The Tamimi women and the new Palestinian generation: the struggle goes on

In the last three weeks the story of Ahed Tamimi, a 16-year-old prominent Palestinian activist resisting to the Israeli occupation of her village in the occupied territories and who was arrested on December 19th, has become one of the most debated topics regarding Palestine in recent times. In the middle of the night she was taken from her house by the Israeli army and arrested after a video that was posted on Facebook by her mother Nariman showing Ahed with her cousin Nour slapping an Israeli soldier. In a few hours the video became viral and attracted attention from all over the world. She was charged with many allegations, among which the most serious ones include “threatening a soldier, attacking a soldier under aggravated circumstances, interfering with a soldier carrying out his duties, and throwing objects at individuals or property”. Her mother was also charged with incitement for streaming the video on social media as well as for assaulting soldiers. Later on, other two women from the family were arrested, her cousin Nour who was with Ahed in the video and her cousin Manal while protesting the detention of her relatives in front of Ofer prison. However, both in Israeli and international media almost no coverage has mentioned the prior event to Ahed’s arrest: another cousin, Mohamed Tamimi, a 14-year-old boy, was shot in the face with a rubber-coated steel bullet few days before, on December 15th, during a demonstration against the US decision to recognise Jerusalem as the future Israel’s capital and he remained in an induced coma for several days.

The Tamimi family and the popular resistance movement in Palestine

The Tamimi family is not stranger to such arrests and detentions since they represent a well-known example of the Palestinian popular resistance movement, as also featured on the cover of the New York Times Magazine already in 2013. Their village, Nabi Saleh, is surrounded by the illegal Israeli settlement of Halamish, that is largely stealing natural water resources from the Palestinian land. Along with other villages around the West Bank such as Bi’lin, Ni’lin and Budrus, Nabi Saleh has become the core of the Palestinian resistance struggling in opposition to the establishment of further Israeli illegal settlements as well as the construction of the Wall in the occupied Palestinian territories.

In particular, in the last decade, a popular campaign of resistance coordinated by the Palestinian Popular Resistance Committees and founded on nonviolence and civil disobedience has turned into a powerful political challenge to the occupier. Although in the beginning of these protests male-dominated leaderships took the scene, women’s role has significantly increased both individually and as a collective political group. Ahed Tamimi is one of them. In addition, she has also become the symbol of a new generation of Palestinian activists who have spent their entire life under the Israeli military occupation and the false myth of the so-called Oslo “peace process”.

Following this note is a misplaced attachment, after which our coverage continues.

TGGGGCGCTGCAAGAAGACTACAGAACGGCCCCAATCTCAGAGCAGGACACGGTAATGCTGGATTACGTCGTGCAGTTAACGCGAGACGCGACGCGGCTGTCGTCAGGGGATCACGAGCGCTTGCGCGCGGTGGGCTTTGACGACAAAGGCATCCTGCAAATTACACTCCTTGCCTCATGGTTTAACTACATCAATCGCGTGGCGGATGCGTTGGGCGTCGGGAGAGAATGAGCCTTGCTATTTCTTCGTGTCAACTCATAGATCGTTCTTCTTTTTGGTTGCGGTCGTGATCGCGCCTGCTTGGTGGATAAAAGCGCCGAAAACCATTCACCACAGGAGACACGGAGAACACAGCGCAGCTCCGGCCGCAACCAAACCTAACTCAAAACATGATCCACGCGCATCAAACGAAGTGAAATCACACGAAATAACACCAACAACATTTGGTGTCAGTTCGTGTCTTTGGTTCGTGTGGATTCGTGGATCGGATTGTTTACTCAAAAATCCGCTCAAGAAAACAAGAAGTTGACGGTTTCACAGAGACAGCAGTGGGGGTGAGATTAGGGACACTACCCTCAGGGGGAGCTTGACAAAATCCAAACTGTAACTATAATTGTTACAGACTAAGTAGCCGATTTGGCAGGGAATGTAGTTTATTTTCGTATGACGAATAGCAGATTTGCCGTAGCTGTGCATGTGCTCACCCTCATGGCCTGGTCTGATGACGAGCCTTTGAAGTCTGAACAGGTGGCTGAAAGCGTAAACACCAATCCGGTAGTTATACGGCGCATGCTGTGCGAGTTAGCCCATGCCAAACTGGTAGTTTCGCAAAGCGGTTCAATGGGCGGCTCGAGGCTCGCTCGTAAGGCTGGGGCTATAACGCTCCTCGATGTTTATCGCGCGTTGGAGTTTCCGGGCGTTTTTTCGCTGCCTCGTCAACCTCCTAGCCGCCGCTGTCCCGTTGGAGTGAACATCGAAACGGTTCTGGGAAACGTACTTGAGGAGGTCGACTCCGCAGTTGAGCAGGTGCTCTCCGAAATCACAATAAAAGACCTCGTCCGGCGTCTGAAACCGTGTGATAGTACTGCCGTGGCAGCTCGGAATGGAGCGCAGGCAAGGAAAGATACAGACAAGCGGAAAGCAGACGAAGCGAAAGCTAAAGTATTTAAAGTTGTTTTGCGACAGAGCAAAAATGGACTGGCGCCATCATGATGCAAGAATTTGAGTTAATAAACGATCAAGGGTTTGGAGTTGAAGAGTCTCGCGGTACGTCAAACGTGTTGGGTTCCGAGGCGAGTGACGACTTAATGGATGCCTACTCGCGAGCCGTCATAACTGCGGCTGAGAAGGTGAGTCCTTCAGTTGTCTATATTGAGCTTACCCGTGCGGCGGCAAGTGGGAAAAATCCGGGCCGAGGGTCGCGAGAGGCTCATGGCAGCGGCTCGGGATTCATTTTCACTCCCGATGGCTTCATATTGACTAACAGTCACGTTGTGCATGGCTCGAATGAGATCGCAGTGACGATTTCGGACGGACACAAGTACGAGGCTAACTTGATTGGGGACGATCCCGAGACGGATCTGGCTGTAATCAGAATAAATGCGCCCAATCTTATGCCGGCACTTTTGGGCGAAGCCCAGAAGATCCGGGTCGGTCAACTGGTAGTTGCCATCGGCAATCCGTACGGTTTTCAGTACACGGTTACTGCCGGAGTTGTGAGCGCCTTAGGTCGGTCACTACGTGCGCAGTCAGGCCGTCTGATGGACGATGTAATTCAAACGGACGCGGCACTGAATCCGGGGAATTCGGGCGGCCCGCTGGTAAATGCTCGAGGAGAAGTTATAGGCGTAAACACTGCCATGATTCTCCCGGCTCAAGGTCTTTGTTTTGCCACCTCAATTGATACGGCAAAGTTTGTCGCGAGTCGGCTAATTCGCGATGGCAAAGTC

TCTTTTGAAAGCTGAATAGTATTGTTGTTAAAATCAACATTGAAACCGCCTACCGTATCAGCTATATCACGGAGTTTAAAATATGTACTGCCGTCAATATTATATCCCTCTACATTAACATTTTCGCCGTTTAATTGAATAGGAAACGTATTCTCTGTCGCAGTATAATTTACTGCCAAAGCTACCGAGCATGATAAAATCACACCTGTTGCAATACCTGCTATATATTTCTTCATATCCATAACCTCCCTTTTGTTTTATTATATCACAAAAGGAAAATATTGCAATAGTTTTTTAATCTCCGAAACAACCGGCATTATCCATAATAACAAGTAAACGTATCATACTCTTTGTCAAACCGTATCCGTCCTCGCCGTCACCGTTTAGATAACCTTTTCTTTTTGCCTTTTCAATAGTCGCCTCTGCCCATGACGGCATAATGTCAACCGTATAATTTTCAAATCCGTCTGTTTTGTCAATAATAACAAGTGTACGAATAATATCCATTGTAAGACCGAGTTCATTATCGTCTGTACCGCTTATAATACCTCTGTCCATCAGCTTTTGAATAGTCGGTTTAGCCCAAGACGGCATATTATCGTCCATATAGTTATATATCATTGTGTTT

Reactions and actions: Ahed and the Palestinian prisoners

All around the world this story has polarised public opinion and has created strong reactions. In many countries, pro-Palestinian supporters together with common citizens have publicly shown solidarity with Ahed, her family, her village and the Palestinian people as a whole. Moreover, the focus on such arrests has also been used to draw attention to the broader situation of thousands of Palestinian prisoners in Israeli jails. According to the most recent statistics provided by the Palestinian non-governmental civil institution Addameer in November 2017 (Prisoner Support and Human Rights Association), Israel was holding more than 6,000 Palestinians in its prisons, including 250 children.

On the other hand, cases of incitement and propaganda against the Palestinians have continued to take significant place inside Israel by increasing public declarations and actions in order to dehumanise and demonise the Palestinian people, up to describing Ahed Tamimi as a terrorist. Nevertheless, targeting in such a way the Palestinians in general, and the Palestinian grassroots activists in particular, strengthens even more the Palestinian commitment to the popular struggle, to sumoud (steadfastness). Ahed Tamimi, as many other young people in the West Bank and in the Gaza Strip, will not give up, she will continue her struggle to achieve freedom and justice for all Palestinians.

Ahed Tamimi, speaker at the conference "The role of women in the Palestinian popular struggle". Photo by Alberto Hugo Rojas / CC BY-SA 2.0

CC BY-NC-SA 4.0 This work is licensed under a Creative Commons Attribution-NonCommercial-ShareAlike 4.0 International License.

Giulia Daniele

Postdoctoral Research Fellow at CEI-IUL. Visiting Research Fellow (CMRB, UEL). Her first book is entitled Women, Reconciliation and the Israeli-Palestinian Conflict: The Road Not Yet Taken (Routledge, 2014).

Leave a Reply